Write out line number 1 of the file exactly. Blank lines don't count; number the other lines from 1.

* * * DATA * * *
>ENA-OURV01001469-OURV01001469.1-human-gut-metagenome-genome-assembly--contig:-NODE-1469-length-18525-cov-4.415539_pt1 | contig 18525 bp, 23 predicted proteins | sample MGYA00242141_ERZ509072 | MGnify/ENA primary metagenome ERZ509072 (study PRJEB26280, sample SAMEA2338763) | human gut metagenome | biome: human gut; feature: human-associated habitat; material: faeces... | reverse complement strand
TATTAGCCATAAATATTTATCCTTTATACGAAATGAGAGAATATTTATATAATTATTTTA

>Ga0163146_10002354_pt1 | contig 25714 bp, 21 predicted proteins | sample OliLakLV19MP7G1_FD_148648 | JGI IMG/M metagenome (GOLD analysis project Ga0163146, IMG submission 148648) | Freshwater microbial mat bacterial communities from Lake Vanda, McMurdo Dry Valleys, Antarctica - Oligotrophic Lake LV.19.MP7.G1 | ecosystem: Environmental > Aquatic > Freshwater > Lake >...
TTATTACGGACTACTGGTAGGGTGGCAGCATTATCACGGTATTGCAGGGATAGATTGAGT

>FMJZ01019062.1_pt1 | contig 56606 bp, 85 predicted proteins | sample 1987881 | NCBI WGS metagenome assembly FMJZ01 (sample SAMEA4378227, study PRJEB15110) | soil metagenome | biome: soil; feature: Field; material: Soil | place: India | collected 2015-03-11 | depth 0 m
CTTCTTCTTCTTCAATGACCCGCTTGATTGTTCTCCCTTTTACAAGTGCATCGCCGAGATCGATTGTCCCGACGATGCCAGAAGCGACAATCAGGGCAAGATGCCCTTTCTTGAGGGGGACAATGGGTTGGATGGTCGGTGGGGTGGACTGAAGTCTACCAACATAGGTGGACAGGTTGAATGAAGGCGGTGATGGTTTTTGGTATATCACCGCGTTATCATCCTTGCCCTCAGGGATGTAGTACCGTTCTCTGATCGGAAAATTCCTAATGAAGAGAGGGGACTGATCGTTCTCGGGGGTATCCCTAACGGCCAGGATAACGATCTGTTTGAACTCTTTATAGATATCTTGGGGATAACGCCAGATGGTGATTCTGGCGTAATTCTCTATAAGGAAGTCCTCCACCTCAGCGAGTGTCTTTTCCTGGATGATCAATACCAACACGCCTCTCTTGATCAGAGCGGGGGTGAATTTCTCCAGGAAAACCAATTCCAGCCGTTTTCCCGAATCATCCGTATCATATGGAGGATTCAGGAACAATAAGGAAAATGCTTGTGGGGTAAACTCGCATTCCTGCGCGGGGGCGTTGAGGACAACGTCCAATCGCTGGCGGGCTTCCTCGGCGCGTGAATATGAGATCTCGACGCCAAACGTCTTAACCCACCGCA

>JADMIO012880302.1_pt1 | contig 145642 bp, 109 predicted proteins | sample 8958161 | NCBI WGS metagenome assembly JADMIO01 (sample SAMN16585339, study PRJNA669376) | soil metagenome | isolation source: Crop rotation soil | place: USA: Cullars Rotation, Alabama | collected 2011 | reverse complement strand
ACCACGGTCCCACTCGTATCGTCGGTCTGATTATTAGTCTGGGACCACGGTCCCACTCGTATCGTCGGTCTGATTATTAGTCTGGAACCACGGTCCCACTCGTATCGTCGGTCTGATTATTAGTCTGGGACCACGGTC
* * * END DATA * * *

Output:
>ENA-OURV01001469-OURV01001469.1-human-gut-metagenome-genome-assembly--contig:-NODE-1469-length-18525-cov-4.415539_pt1 | contig 18525 bp, 23 predicted proteins | sample MGYA00242141_ERZ509072 | MGnify/ENA primary metagenome ERZ509072 (study PRJEB26280, sample SAMEA2338763) | human gut metagenome | biome: human gut; feature: human-associated habitat; material: faeces... | reverse complement strand